As a result, there are conflicting thermal, magnetic and mechanical considerations and factors which must be balanced and compromised to obtain an acceptable bucking coil assembly.
Accordingly, a primary object of the present invention is to provide a new and improved bucking coil magnetic shielding assembly for a superconducting magnet.
It is a further object of the present invention to provide a support structure for the bucking coils in a superconducting magnet active shielding assembly which will withstand the extreme variations in electromagnetic and thermal forces.
It is another object of the present invention to provide an improved superconducting magnet bucking coil structure which minimizes movement of the bucking coils in the presence of strong electromagnetic forces.
To attain the above and other related objectives, in carrying out the present invention in one form thereof, the main magnet coils are assembled in a tubular drum and a plurality of annular bucking coils are concentrically positioned about the main magnet coils with a support structure extending between the drum and the bucking coils. The bucking coils are positioned accurately on coil supports with a plurality of struts secured between the drum and the coil supports and a plurality of spacer rods extending axially between the bucking coil supports. The struts and spacer rods are both connected to end regions of the bucking coil supports to provide a cantilevered support. The struts extend both in the radial and axial directions relative to the axis of the drum, forming a substantially isosceles trapezoidal cross section, and both the struts and spacer rods connect to a fastening member which is generally U-shaped in cross section and is secured to the end of the coil supports.
FIG. 1 is a perspective view of a superconducting magnet assembly utilizing the present invention.
FIG. 2 is an end view of FIG. 1.
FIG. 3 is a side sectional view of FIG. 2 taken along the lines 3--3 of FIG. 2.
FIG. 4 is an enlarged portion of FIG. 3 illustrating the electromagnetic and gravitational forces applied to the support structure.
Referring first to FIGS. 1-3, a plurality of main magnet coils 2, 3, 4, 5, 6 and 7 are supported by the cylindrical drum 1 within machined pockets or grooves. Drum 1 is an annular cylindrical aluminum structure. Other materials may also be suitable. Concentrically surrounding portions of main magnet coils 2-7 and drum 1 is a pair of bucking coils 8 and 9. Bucking coils 8 and 9 are supported on bucking coil support cylinders or bands 18 and 19, respectively. Solenoidal main magnet coils 2-7 produce a highly uniform magnetic field of a large magnitude. However, since an MRI is often installed in hospitals which contain various electronic equipment and extraneous magnetic fields surrounding the MRI location, the equipment must be isolated from the MRI magnetic field and the MRI must be shielded from surrounding magnetic fields. Moreover, MRI systems require that the magnetic field inhomogeneity, within a central core region, be no more than several parts per million.
As best shown in FIG. 1, adjacent ends of spacer rods 14 and struts 12 are each connected to fastening member 16 which in turn are fastened to coil support cylinders 18 and 19 by suitable fastener 17. Fastening member 16 is generally U-shaped with the opposed legs or jaws of the U surrounding edges 28 and 29 of coil support cylinders 18 and 19, respectively.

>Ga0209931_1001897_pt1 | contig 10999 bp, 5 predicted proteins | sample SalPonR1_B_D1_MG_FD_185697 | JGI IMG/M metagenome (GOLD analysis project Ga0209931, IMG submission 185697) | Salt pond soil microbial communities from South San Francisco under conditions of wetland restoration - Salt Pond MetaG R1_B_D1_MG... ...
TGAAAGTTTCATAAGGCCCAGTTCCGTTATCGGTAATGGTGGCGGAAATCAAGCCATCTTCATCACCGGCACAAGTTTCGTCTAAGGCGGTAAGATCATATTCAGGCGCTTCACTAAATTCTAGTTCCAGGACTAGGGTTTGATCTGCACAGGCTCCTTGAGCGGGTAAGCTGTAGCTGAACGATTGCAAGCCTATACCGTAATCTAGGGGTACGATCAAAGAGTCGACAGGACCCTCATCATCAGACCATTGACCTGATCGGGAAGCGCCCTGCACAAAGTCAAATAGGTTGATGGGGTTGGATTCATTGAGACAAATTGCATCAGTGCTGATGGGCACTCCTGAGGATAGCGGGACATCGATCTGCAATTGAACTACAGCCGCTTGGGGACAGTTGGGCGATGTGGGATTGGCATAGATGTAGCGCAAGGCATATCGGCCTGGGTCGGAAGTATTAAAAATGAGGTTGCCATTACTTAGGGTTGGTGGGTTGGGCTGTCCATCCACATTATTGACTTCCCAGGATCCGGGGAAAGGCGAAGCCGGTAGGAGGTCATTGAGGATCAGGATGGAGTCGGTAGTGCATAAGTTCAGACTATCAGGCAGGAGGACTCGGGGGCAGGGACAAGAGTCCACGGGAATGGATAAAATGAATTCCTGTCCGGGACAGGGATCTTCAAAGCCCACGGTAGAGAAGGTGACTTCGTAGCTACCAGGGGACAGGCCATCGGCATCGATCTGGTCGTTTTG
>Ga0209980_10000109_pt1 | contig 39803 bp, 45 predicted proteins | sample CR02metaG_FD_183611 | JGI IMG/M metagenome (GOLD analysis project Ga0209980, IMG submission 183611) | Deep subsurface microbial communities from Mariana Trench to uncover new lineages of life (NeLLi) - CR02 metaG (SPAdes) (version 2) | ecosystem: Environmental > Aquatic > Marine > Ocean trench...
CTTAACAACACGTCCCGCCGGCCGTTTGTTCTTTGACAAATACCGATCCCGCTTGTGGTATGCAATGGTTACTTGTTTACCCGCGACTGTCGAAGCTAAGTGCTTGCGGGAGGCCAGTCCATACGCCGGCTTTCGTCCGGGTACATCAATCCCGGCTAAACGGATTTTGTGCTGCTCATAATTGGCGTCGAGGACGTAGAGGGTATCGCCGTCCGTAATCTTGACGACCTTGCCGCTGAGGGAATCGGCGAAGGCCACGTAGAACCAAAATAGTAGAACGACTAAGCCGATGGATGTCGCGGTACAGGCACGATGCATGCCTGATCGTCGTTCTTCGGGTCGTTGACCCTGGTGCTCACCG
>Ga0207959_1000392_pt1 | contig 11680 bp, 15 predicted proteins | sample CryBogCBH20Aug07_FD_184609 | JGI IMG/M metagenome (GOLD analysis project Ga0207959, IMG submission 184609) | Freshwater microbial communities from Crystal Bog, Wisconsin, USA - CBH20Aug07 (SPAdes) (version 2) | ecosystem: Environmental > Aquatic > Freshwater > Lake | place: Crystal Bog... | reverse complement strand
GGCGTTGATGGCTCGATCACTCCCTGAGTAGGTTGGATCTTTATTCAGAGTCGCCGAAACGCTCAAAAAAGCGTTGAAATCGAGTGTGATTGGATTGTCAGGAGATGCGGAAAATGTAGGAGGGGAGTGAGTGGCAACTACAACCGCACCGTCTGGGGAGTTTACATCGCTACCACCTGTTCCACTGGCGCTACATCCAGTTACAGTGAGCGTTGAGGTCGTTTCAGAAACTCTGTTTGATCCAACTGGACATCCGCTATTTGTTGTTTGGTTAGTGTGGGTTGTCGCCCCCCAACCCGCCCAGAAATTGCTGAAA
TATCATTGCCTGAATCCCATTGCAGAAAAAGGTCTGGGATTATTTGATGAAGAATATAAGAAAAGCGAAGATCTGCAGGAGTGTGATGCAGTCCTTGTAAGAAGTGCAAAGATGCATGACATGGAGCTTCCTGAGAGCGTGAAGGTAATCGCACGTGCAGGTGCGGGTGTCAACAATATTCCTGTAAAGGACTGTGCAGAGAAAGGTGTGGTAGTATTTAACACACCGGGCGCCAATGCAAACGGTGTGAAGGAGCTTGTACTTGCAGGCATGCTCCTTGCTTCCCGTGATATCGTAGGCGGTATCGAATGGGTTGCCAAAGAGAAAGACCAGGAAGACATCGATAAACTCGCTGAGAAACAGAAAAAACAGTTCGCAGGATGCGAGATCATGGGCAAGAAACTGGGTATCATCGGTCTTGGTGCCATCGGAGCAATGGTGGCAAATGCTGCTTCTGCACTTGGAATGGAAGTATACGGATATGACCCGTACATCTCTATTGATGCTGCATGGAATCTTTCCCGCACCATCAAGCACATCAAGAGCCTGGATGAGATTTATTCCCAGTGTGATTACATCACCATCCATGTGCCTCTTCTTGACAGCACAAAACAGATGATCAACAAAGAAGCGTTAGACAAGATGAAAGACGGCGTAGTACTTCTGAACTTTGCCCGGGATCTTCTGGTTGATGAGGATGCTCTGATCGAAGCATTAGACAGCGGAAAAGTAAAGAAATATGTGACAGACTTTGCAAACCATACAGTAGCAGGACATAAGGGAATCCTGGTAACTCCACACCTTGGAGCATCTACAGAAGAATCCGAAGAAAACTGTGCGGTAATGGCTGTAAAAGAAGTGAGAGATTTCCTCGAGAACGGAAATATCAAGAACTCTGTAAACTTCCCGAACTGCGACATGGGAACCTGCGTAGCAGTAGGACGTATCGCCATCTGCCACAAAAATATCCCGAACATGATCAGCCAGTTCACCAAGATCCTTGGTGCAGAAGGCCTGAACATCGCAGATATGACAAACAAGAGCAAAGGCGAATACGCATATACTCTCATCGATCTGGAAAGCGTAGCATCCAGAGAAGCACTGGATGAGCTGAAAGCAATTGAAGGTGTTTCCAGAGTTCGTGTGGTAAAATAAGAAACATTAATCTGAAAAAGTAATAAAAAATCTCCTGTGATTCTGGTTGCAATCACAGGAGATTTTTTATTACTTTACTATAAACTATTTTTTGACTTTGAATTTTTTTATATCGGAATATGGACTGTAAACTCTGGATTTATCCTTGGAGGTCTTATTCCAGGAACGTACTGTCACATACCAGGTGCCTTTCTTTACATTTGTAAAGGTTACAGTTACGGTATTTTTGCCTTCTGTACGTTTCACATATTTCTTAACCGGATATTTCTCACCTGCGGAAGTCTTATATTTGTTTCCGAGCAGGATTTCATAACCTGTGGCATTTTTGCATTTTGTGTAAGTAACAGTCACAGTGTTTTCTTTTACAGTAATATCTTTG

Bucking magnet coils 8 and 9 carry currents in the opposite direction to that carried by main magnet coils 2-7 to provide cancellation of magnetic fields in the region outside the MRI. This actively shielded system avoids placing large amounts of iron around the MRI used in a passive system, and thus avoids the considerable weight and volume which would be added if a passive magnetic shielding system were used.
In accordance with a preferred embodiment of the present invention, the supports for bucking magnetic coils 8 and 9 include a plurality of struts or plates 12 extending angularly outward from drum 1, or from bands 13 around the drum, to bucking coil support cylinders 18 and 19 with spacing rods 14 extending axially between the bucking coil support cylinders. The struts 12, drum 1 and spacing rods 14 define a toroidal surface with a substantially isosceles trapezoidal cross section, as best shown in FIGS. 3 and 4. Referring to FIG. 4, in addition to FIGS. 1-3, it is to be noted that the struts or plates 12 extend outward from drum 1 at an angle of approximately 40°, forming a substantially isosceles trapezoidal cross section with the smaller of the parallel surfaces being axially along the surface of the drum.
As best shown in FIG. 3, the struts 12, in combination with spacer rods 14 and drum form a trapezoidal cross section. It has been found to be undesirable to utilize a continuous toroidal surface instead of struts 12 for a number of reasons. In the event of one or more of the superconducting coils quenching, that is, reverting from the superconducting to a normal (resistive) state, a significant portion of the magnetic energy stored in the magnet coils (typically several megajoules) will be rapidly "dumped," resulting in the high pressure helium gas in the cryostat becoming trapped by the toroidal surface in the space between the main magnetic coils 2-7 and bucking coils 8 and 9. In addition, a solid toroidal surface support would limit the location and interconnection of various components such as switches, resistors and diodes in the region between bucking magnet coils 8 and 9 and main magnetic coils 2-7, restricting the ability to utilize this space for the placement of such MRI components. As a result, it was determined that the present design for support of the bucking coils 8 and 9 was more practical, utilizing a plurality of struts or plates 12 in place of a continuous surface. In addition, this support arrangement eliminates weight of a solid toroidal surface. However, a continuous or solid apertured surface of a toroid could be utilized in place of struts 12 in the practice of the present invention.